Iron Ore Trade Boom Shows China Bid for Commodities CloutJasmine Ng
China’s bid for greater influence over commodity prices is intensifying as record trade in its iron ore futures dwarfs its nearest rivals.
Derivatives volumes on the Dalian Commodity Exchange more than doubled to 18.6 million contracts last month, or 1.86 billion metric tons, bourse data show. Trading in contracts on the Singapore Exchange Ltd. totaled 78.2 million tons. UBS Group AG forecasts global demand at 2.04 billion tons in 2015.
The world’s biggest consumer of metals, energy and grains is seeking to tighten its grip over prices with its own contracts for raw materials from tin to coal. While bourses from London to New York maintain a hold on global commodity benchmarks, iron ore traders look to the Dalian market for direction, according to Clarkson Plc, a broker.
“With the high liquidity and the fact that it is in China, everyone looks at it as a lead indicator,” said Kelly Teoh, a Singapore-based iron ore derivatives broker at Clarkson. “The physical traders are watching it.”
Dalian’s iron ore futures started in 2013, challenging cash-settled contracts offered by Singapore Exchange, CME Group Inc. and Intercontinental Exchange Inc. Trade in Dalian is restricted to local citizens and companies registered in China.
Demand for the steel-making commodity is viewed as a barometer of growth in China, which UBS estimates buys 70 percent of seaborne ore. A global glut spurred by low-cost supplies and weakening demand from the Asian nation pushed iron ore to a 10-year low at the start of April. Prices went on to cap the biggest monthly gain in almost two years after BHP Billiton Ltd. said it was deferring some port works in Australia, the world’s biggest producer.
Price volatility is pushing more Chinese companies to the futures market to manage their risk, driving up trading volumes, according to Li Yaozhong, head of commodities at Beijing Lerui Asset Management Co.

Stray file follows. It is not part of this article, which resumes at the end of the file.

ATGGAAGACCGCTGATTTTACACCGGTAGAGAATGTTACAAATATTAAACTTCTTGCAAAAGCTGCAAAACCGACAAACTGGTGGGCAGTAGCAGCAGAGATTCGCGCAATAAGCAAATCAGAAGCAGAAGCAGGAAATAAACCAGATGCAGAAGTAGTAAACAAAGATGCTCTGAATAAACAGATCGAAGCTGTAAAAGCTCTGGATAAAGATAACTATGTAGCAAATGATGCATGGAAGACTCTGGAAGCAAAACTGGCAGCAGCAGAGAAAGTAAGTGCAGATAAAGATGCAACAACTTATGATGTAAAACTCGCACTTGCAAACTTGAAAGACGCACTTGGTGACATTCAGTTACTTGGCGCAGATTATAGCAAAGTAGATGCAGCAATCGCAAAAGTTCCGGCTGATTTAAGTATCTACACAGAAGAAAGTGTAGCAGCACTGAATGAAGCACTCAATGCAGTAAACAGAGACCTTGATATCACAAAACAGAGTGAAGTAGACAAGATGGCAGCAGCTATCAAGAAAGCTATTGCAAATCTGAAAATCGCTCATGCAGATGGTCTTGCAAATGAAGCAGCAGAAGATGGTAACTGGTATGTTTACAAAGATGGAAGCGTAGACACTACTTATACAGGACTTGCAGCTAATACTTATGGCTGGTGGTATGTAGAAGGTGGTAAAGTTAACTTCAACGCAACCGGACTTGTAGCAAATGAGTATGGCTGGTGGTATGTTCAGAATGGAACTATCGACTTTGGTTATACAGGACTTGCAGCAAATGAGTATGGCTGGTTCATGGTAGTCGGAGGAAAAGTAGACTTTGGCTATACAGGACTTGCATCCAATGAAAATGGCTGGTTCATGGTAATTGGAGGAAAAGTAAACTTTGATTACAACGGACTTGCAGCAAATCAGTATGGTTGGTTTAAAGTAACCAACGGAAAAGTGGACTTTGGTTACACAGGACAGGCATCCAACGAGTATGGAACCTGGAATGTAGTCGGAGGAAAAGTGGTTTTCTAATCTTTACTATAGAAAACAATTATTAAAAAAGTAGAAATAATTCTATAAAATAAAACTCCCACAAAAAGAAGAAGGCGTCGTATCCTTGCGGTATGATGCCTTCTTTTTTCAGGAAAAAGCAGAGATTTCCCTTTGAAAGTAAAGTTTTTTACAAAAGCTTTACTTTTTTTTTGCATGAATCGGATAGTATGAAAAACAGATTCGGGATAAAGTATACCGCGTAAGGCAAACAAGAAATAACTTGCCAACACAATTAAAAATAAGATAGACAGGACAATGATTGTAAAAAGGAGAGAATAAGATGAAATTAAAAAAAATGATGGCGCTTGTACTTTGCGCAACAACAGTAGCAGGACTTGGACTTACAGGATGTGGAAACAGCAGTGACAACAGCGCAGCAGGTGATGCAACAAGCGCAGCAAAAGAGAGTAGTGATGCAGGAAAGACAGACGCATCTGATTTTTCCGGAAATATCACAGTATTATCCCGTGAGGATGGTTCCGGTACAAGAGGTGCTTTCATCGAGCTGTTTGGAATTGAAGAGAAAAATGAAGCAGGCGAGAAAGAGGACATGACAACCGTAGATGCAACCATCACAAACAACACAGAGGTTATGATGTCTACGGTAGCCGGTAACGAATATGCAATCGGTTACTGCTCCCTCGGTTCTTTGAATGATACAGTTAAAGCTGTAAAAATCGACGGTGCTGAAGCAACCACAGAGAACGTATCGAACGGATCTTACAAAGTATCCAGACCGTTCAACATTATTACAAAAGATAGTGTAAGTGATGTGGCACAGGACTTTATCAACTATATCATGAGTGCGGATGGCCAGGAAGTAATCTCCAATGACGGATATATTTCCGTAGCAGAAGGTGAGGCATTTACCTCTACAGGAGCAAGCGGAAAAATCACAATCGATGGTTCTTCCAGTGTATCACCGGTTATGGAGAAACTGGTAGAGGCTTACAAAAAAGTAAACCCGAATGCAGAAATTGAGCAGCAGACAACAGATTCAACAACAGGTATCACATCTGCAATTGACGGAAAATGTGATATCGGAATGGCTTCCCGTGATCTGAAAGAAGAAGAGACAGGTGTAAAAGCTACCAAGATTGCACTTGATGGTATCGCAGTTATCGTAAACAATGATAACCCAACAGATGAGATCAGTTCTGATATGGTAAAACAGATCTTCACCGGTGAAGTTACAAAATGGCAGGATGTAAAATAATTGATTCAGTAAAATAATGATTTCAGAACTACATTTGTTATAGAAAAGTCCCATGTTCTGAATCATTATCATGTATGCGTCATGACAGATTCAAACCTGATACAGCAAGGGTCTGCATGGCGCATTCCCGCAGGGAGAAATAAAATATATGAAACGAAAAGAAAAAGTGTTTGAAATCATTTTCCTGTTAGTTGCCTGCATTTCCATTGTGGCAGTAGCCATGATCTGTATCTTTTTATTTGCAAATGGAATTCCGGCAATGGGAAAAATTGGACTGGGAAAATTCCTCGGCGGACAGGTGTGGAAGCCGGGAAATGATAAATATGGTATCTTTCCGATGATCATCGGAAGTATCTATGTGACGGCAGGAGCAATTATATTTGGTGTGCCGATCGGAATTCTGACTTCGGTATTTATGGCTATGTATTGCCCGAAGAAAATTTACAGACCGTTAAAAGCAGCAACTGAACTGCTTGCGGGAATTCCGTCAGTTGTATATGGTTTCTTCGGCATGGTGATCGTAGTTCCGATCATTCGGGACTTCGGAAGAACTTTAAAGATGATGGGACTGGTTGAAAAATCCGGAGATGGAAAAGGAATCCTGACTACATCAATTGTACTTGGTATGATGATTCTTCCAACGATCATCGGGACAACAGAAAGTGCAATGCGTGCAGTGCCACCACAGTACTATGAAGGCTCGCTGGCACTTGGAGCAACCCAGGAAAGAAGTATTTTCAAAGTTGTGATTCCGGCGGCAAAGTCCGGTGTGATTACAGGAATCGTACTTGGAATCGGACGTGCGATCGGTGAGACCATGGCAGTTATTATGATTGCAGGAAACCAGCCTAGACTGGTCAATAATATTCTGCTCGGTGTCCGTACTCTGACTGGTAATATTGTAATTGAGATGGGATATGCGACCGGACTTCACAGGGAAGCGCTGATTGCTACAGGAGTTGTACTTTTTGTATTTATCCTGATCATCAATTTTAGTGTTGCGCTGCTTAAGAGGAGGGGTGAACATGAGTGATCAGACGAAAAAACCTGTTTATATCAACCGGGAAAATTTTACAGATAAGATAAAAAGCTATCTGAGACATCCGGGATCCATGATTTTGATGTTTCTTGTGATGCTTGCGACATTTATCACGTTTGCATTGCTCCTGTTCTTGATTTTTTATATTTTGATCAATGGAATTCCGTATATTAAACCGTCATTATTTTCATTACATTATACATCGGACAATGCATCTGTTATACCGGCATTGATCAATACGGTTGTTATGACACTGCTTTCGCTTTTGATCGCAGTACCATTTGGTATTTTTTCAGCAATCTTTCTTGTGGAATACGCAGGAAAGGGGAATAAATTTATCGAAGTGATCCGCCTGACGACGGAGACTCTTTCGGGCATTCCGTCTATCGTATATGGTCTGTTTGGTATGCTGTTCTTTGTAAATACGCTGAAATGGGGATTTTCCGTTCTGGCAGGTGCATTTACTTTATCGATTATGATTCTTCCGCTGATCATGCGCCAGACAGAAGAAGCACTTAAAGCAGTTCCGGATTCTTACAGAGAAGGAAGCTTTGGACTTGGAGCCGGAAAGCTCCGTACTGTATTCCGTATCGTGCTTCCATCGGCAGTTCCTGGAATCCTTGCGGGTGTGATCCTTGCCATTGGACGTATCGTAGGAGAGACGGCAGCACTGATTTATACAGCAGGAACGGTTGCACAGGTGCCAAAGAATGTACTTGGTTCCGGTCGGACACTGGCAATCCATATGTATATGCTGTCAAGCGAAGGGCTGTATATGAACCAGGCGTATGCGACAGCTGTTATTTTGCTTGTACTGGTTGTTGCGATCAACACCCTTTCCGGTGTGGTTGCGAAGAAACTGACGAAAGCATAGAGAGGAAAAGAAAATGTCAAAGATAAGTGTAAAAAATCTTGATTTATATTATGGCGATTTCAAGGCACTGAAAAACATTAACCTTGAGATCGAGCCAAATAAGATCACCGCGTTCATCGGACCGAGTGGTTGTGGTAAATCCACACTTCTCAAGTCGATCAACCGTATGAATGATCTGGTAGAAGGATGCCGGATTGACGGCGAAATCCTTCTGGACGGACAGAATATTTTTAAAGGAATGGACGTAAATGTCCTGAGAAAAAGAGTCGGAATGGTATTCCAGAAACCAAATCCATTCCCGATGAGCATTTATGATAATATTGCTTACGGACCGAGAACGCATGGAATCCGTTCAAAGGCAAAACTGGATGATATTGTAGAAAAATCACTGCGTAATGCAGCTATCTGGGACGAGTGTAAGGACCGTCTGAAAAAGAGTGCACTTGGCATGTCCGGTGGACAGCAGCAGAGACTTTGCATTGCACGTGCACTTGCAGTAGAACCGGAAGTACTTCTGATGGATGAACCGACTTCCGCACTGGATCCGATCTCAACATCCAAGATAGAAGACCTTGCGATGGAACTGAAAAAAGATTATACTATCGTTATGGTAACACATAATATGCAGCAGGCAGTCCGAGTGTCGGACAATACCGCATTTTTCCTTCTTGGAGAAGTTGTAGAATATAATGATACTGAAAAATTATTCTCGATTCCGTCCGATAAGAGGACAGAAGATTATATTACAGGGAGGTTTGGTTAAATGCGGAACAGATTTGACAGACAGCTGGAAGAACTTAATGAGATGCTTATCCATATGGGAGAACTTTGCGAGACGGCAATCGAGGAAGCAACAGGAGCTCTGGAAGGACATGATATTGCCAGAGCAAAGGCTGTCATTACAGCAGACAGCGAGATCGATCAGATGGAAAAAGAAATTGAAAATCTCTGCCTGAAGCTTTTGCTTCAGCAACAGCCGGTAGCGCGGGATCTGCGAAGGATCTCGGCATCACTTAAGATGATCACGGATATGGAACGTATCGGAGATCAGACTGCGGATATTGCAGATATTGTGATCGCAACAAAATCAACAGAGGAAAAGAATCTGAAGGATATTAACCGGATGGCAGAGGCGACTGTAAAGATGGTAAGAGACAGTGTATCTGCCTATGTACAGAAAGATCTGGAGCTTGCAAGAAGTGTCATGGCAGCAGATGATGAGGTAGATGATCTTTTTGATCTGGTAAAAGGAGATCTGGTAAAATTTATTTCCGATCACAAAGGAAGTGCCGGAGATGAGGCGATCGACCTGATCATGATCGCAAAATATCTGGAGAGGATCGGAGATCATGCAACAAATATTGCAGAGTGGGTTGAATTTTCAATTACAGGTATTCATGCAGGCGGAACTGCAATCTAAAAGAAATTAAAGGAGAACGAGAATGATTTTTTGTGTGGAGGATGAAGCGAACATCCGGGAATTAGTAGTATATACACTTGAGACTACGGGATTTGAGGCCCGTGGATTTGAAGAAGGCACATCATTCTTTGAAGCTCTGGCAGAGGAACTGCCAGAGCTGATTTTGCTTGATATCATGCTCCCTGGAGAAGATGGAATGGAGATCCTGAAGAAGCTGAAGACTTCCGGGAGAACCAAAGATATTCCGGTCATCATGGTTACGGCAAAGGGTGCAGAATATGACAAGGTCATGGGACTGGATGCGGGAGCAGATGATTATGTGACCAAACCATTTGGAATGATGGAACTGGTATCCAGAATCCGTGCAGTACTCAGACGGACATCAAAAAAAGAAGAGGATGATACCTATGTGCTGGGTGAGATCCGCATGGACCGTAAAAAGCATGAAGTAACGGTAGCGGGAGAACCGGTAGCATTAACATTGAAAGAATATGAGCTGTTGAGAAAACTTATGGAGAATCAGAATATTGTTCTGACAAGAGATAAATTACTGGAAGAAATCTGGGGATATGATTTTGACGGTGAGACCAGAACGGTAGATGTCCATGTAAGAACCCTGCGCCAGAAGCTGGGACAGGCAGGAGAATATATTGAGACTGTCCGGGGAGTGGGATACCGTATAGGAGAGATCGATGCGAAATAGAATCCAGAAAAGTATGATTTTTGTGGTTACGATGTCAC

“With prices falling and volatility increasing, more local steel mills and trading firms find it important to hedge price risk through the futures market,” Li said. “China has futures for thermal and metallurgical coal, iron ore, rebar and hot-rolled coil.”
The Shanghai Futures Exchange started trading nickel and tin in March, meaning it now offers the same main contracts as the London Metals Exchange, the world’s biggest metals bourse. About 2 million tons of nickel traded in the most active contract in Shanghai last month compared with about 2.2 million tons on the equivalent contract on the LME, according to exchange data.
Dalian’s iron ore futures have a large base of retail investors, while SGX contracts are mostly traded by industry players, said Ian Roper, a Singapore-based commodity strategist at CLSA Ltd. “Dalian definitely hasn’t changed Chinese buying power whatsoever,” he said by phone.
Open interest, or the number of outstanding contracts that haven’t been settled, was equivalent to 59.05 million tons in Dalian in April, less than half Singapore’s 129.5 million tons, exchange data show.
The commodity exchange in the northeastern city of Dalian started in 1993 with contracts for commodities including soybeans, corn and rice, according to its website. It now lists 16 futures products from eggs to plastics to coking coal. Trading volume was 770 million contracts last year.
Iron ore for September delivery closed 2.5 percent lower at 435 yuan a ton on the Dalian exchange Thursday after rising 2.8 percent on Wednesday. The daily benchmark from Metal Bulletin Ltd. for ore with 62 percent content delivered to Qingdao slipped 0.9 percent to $60.36 a dry ton on Thursday, after reaching the highest price since March 4 on Wednesday. It’s 69 percent below its 2011 record.
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